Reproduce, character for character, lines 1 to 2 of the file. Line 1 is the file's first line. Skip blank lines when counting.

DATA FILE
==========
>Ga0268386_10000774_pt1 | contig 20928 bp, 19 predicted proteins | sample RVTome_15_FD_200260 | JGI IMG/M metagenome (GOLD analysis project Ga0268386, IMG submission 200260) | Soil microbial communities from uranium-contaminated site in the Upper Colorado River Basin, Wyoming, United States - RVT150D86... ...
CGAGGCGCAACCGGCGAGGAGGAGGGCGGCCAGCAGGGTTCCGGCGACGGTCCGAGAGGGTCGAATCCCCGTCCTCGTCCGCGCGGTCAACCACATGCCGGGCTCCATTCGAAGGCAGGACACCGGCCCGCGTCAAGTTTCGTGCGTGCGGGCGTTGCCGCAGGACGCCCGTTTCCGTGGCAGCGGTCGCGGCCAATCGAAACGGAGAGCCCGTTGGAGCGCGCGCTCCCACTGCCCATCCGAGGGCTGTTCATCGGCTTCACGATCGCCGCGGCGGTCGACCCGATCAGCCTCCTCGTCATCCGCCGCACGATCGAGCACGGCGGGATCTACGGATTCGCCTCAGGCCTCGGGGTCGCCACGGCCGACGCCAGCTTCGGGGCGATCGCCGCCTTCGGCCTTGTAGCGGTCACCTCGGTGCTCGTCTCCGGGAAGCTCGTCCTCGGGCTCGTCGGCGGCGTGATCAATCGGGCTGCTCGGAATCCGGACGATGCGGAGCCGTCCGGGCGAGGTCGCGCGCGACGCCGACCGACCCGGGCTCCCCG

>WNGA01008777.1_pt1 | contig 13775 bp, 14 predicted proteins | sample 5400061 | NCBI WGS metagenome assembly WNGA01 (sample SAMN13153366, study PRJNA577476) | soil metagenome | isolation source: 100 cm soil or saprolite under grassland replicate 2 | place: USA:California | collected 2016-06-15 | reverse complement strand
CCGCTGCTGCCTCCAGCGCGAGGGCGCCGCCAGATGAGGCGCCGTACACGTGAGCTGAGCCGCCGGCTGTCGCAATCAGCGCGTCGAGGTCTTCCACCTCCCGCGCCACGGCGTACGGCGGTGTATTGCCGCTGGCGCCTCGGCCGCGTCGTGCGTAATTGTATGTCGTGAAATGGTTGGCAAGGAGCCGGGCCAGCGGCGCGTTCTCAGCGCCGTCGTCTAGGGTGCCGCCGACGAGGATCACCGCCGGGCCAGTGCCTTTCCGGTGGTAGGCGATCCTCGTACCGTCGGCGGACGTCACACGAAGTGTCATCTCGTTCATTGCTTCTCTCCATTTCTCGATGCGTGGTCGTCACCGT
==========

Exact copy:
>Ga0268386_10000774_pt1 | contig 20928 bp, 19 predicted proteins | sample RVTome_15_FD_200260 | JGI IMG/M metagenome (GOLD analysis project Ga0268386, IMG submission 200260) | Soil microbial communities from uranium-contaminated site in the Upper Colorado River Basin, Wyoming, United States - RVT150D86... ...
CGAGGCGCAACCGGCGAGGAGGAGGGCGGCCAGCAGGGTTCCGGCGACGGTCCGAGAGGGTCGAATCCCCGTCCTCGTCCGCGCGGTCAACCACATGCCGGGCTCCATTCGAAGGCAGGACACCGGCCCGCGTCAAGTTTCGTGCGTGCGGGCGTTGCCGCAGGACGCCCGTTTCCGTGGCAGCGGTCGCGGCCAATCGAAACGGAGAGCCCGTTGGAGCGCGCGCTCCCACTGCCCATCCGAGGGCTGTTCATCGGCTTCACGATCGCCGCGGCGGTCGACCCGATCAGCCTCCTCGTCATCCGCCGCACGATCGAGCACGGCGGGATCTACGGATTCGCCTCAGGCCTCGGGGTCGCCACGGCCGACGCCAGCTTCGGGGCGATCGCCGCCTTCGGCCTTGTAGCGGTCACCTCGGTGCTCGTCTCCGGGAAGCTCGTCCTCGGGCTCGTCGGCGGCGTGATCAATCGGGCTGCTCGGAATCCGGACGATGCGGAGCCGTCCGGGCGAGGTCGCGCGCGACGCCGACCGACCCGGGCTCCCCG